Why should you be bound by rules that say, "Do not handle! Do not taste! Do not touch!" Such prescriptions deal with things that perish in their very use. They are based on merely human precepts and doctrines. While these make a certain show of wisdom in their affected piety, humility, and bodily austerity, their chief effect is that they indulge men's pride.
On May 27, 1975, the Alaska Supreme Court announced a unanimous decision in the case of Ravin v. State. The ruling held that under the Alaska constitution, the individual's right to privacy takes precedence over any legitimate reason the state might have for prohibiting the personal possession and use of marijuana. Some people panicked at the decision. "Dark days are ahead.…God help the young people of Alaska," wrote one. Another predicted a future of "broken homes, broken spirits, heart-aches, grief, yes, and untimely deaths." Nearly eight years have passed since Ravin—enough time to assess whether the legalizing of personal possession and use of marijuana has had the predicted effects—or any effects—on Alaskans.
The legal opinion that fostered the state's unique approach to marijuana reflects the social character of Alaska's residents. Less than a lifetime ago, most people inhabiting the then-territory lived a lifestyle that was almost neolithic. The changes since then have been breathtaking.
It was only in the 1930s that the indigenous people were first outnumbered by immigrants—often restless persons who disliked their former environments enough to make a radical change. In each ensuing decade, census data indicate that newcomers have outnumbered those who lived in Alaska before that decade. The ballooning immigration has created an aura of constant novelty and the feeling that anything is possible.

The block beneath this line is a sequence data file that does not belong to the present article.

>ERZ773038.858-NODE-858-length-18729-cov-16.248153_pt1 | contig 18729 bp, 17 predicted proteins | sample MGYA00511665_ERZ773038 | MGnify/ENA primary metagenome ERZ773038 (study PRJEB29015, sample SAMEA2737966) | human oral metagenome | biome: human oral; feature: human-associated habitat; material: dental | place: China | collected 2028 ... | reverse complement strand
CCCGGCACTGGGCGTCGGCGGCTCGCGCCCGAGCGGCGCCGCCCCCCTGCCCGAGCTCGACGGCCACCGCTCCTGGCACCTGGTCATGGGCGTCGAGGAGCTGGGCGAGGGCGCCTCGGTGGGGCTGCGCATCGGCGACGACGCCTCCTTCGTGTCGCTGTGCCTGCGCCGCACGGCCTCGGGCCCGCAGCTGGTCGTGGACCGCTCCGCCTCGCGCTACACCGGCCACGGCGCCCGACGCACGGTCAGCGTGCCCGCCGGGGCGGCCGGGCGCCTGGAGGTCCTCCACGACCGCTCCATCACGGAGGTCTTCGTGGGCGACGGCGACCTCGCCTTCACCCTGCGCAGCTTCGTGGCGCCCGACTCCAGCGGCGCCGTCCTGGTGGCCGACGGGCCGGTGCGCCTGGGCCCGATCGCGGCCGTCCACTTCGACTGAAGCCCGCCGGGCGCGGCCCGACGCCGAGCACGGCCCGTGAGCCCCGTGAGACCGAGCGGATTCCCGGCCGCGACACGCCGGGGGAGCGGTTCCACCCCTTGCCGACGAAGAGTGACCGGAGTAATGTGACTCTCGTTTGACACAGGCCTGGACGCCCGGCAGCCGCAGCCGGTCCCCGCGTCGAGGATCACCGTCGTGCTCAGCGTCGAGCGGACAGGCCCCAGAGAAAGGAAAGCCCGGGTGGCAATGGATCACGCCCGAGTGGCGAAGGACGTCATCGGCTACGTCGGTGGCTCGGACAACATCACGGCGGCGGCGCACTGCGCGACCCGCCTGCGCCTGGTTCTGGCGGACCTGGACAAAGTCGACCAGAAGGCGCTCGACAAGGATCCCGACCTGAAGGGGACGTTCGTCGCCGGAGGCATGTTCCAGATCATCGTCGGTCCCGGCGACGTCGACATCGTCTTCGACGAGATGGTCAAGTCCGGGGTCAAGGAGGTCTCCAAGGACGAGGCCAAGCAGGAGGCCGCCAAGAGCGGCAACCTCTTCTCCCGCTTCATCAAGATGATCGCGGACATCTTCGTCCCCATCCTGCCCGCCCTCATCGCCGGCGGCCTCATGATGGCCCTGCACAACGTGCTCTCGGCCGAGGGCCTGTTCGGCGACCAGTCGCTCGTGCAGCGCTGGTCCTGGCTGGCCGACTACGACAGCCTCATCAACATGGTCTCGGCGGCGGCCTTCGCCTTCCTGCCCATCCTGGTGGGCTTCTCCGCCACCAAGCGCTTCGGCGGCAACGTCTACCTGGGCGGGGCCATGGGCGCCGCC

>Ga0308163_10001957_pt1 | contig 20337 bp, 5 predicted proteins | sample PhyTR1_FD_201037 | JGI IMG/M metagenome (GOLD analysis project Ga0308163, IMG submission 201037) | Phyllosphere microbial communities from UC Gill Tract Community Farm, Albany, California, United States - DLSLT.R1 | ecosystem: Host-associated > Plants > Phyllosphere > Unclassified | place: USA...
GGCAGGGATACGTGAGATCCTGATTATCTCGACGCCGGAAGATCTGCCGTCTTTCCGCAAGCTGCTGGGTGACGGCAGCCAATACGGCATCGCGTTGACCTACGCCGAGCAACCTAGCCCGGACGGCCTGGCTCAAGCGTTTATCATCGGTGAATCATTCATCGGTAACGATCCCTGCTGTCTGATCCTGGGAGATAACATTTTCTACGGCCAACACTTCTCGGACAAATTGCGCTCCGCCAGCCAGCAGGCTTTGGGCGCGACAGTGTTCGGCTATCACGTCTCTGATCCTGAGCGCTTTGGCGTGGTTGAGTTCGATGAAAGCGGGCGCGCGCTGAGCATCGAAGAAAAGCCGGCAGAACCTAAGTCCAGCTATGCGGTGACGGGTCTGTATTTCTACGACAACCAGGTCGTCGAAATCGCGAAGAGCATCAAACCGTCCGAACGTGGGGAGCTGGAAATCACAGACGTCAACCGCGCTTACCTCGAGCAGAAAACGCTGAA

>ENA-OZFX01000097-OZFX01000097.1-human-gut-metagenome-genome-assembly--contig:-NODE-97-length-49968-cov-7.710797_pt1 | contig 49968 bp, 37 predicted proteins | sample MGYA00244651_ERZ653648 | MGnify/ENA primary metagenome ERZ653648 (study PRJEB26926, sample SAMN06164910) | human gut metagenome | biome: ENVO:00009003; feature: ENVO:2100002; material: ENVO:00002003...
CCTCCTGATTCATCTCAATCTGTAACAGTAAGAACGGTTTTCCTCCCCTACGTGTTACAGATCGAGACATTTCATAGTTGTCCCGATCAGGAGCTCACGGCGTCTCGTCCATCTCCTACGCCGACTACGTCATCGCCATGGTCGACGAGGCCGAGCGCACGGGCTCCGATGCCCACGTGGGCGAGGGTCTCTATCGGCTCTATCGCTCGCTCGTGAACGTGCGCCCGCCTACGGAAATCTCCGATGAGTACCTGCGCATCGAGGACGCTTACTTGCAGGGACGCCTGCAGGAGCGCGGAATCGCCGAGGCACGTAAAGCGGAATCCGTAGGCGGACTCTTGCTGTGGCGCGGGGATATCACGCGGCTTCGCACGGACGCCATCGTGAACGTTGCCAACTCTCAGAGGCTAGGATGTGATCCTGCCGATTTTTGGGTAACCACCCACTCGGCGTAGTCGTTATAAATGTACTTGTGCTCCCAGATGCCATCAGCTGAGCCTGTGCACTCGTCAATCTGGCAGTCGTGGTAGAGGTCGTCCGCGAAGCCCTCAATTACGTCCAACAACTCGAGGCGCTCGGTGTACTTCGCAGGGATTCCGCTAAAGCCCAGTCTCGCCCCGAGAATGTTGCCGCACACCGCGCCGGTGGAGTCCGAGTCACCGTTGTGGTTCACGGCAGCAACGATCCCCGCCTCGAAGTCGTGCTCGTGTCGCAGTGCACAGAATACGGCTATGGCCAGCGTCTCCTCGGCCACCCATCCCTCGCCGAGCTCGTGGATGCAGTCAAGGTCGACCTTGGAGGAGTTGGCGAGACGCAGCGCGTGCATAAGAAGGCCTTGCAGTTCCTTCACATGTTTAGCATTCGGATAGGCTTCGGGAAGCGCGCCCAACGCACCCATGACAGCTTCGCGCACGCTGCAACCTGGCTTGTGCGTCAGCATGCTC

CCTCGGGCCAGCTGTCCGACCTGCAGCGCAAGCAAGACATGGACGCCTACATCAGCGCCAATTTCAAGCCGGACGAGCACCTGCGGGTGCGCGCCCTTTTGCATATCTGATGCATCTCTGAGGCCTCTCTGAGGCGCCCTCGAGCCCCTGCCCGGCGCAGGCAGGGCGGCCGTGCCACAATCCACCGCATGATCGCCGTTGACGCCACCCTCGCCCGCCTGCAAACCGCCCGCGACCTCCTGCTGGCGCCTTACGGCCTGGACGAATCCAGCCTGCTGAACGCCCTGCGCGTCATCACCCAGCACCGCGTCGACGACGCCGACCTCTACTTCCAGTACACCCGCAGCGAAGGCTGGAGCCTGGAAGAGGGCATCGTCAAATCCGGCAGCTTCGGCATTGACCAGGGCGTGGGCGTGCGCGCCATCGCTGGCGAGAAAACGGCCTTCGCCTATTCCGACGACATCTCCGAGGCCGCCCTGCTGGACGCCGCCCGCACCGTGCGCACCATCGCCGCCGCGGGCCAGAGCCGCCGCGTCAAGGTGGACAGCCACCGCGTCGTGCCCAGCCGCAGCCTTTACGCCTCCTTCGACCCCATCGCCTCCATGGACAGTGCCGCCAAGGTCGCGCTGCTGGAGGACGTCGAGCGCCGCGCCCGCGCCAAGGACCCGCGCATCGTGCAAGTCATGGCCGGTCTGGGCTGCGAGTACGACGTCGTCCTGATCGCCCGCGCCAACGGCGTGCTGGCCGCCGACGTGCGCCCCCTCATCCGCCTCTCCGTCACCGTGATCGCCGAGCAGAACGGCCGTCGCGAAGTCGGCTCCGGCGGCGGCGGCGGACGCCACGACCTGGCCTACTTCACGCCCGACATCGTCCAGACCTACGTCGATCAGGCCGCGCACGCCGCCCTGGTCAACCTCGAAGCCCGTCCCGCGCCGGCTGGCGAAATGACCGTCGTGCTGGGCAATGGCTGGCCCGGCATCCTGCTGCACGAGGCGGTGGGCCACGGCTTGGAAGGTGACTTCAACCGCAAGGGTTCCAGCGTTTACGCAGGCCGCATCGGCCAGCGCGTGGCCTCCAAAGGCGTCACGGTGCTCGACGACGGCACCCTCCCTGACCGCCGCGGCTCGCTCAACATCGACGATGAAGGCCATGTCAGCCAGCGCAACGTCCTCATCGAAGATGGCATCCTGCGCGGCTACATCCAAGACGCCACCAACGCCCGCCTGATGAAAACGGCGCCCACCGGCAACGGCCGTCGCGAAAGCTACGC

A dwindling group remembers Alaska before statehood when to enter the territory, one had to show a birth certificate and submit to batteries of vaccinations. Alaskans had to rely to a great extent on their own abilities and had to take responsibility for their own actions. Doctors and hospitals were rare. Few communities ever saw a judge or a court. With practically no law enforcement, there were very few enforced laws.
The territorial generation had the rare opportunity to devise its own government, constitution, and laws at the time of statehood in 1959. Many of the most conservative territorials were and are radically skeptical of official government pronouncements and strongly defensive of their private lives. One Fairbanksan expressed typically territorial sentiments when, after criticizing the way some of his neighbors lived, he added, "But I don't tell people what they can do on their property, because then they might get the idea that they can tell me what to do on my property."